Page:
No, consumers perceive it differently because it is life or death. Since consumers perceive it differently, they act differently than in most other markets, ie. the elasticity of demand becomes exceptionally low. To help demonstrate what I am discussing, say that you are a lower middle class person (ie. high enough not to qualify for Medicaid but not so high as to have a large amount in savings).
Now you need a surgery that costs 100K to live. In a normal market, that same consumer will examine how much money they have, decide if the product is worth the price, and then purchase the product if it is or not purchase if the product is not worth it. However, in medical care, years of evidence point to the fact that this person will pay 100K, 125K, 150K, 200K, 250K....or just about any amount you ask as a hospital regardless of their economic standing in order to stay alive.
The point I am making is that free markets have two methods to keep prices down: 1. Elasticities of demand for the product as a whole and 2. Competition.
That is really it on a micro-level. Free markets have proven unable to convince people to die in order to save money. In addition, free markets have not resulted in competition developing due to the natural monopoly/oligopoly status of the hospital industry.
So in the absence of either of the mechanisms by which markets keep prices down, how else do you deflate prices in the market?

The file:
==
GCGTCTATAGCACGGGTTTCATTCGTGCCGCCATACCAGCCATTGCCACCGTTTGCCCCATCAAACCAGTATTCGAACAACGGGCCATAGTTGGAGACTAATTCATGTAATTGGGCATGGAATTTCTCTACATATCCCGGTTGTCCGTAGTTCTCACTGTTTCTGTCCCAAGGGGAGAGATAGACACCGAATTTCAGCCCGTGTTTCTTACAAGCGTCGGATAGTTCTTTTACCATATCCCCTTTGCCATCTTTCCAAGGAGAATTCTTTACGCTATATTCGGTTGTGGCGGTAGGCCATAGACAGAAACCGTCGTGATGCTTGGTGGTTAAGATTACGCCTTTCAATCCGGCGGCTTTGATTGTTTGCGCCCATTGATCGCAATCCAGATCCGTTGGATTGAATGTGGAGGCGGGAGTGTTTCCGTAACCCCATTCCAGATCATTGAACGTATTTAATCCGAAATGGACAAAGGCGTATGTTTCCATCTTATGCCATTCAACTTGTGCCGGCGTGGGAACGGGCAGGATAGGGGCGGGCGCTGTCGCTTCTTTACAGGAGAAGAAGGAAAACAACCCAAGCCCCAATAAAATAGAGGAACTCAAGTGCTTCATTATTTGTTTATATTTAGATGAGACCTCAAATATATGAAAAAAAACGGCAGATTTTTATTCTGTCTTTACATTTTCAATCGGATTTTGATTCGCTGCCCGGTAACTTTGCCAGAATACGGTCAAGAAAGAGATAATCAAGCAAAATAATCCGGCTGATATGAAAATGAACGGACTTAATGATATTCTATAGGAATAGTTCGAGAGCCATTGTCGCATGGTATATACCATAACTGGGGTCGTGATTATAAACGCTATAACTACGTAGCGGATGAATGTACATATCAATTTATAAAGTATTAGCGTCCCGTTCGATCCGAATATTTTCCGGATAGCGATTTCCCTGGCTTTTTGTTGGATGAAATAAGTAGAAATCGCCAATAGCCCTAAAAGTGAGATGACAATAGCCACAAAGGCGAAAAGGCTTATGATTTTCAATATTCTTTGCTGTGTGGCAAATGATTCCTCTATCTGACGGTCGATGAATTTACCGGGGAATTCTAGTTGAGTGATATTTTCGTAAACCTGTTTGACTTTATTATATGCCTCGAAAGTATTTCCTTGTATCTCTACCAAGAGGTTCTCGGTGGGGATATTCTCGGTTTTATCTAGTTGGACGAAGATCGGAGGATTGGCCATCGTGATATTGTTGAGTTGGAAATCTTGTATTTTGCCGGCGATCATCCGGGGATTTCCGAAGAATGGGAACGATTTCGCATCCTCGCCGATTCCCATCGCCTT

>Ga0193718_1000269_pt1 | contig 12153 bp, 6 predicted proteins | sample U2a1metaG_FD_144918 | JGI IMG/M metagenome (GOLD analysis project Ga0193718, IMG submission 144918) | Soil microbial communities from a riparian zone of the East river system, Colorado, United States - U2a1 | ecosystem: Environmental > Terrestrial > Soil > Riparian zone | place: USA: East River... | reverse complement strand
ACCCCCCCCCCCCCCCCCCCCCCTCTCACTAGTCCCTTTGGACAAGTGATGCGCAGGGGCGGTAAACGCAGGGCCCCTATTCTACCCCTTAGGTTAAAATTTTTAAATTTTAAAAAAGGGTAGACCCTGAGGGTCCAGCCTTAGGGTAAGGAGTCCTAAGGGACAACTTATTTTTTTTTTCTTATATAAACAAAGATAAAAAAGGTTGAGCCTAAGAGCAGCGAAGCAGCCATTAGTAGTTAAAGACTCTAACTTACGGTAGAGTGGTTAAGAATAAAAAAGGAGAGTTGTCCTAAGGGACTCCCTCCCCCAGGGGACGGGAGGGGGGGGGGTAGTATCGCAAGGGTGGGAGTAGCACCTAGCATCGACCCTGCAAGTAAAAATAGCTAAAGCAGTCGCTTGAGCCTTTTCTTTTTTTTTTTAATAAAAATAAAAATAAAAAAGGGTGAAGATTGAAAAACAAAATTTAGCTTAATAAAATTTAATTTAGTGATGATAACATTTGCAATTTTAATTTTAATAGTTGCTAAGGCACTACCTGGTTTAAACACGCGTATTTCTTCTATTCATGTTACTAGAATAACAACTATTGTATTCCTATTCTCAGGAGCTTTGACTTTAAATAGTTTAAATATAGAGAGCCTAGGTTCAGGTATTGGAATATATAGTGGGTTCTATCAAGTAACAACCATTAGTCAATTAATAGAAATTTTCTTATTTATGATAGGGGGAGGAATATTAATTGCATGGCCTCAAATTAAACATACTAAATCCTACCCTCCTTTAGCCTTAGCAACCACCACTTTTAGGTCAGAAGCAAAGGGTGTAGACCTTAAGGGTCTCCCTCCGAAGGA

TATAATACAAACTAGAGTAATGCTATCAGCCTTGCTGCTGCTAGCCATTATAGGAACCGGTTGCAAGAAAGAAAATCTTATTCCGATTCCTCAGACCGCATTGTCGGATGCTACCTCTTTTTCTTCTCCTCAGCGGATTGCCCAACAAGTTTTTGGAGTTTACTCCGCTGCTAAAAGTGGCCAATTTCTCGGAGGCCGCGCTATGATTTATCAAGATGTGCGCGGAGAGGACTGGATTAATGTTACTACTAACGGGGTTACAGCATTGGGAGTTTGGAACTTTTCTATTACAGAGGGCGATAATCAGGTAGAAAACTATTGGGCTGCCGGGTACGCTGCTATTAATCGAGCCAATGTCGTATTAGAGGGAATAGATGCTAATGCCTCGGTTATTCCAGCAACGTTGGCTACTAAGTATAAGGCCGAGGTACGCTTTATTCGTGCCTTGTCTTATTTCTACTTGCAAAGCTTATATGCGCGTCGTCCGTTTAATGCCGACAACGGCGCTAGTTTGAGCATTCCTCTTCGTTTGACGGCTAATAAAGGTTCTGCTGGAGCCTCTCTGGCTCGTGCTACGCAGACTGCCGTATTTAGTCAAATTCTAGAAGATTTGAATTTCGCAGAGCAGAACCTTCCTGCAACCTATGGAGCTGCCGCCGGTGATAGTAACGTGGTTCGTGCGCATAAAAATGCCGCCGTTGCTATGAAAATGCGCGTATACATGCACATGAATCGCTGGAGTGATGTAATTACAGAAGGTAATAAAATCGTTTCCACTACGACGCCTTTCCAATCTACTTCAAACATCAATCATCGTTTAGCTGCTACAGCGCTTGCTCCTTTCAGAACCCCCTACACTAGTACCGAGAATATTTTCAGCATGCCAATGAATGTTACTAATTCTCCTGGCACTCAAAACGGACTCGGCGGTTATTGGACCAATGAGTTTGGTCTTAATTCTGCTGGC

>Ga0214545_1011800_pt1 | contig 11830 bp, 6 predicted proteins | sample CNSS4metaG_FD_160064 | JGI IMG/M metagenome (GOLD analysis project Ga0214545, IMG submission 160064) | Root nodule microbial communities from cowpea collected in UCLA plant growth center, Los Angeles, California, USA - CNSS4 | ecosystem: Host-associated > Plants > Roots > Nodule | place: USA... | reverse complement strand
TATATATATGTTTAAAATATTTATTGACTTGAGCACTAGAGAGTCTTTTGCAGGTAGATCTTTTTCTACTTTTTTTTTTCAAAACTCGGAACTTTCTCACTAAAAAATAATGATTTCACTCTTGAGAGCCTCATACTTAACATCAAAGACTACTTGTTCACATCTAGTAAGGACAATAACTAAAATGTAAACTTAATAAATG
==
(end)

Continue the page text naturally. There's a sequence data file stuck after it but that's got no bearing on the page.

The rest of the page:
I find it hysterical that some can claim that increased competition will only reduce costs by 1 to 3%? Let me guess, you used to work for Ma Bell before it was broken up.
Not only is out of state competition, or lack thereof, a big problem but in-state is as well. Many of today's insurance companies are monopolies.
You are right.
And the answer is none.
Aww, hell, what do I know, I just read and know the Constitution.
Schooling in America is a right because it is taxpayer funded.
You are treating health care as if all consumption of heath cares services are a matter of life and death. And by proxy, the insurance market for health care.
Of course, that is not the reality.
Recently, I had a rotary cuff problem. Once it was determined that it was not bone on bone issue, then a MRI was recommended to see the extent of the damage. If the tear was severe enough, it could mean surgery. An alternative is to just take some over the counter anti inflammatory like Naproxen, do some exercises and see if it responded.
Since I have an off the shelf insurance policy, very little of a MRI is covered. And if surgery is recommended, that is of course subject to very a high deductible. I am going with the less expensive option, knowing full well I could go the MRI and possibly surgery route at any time.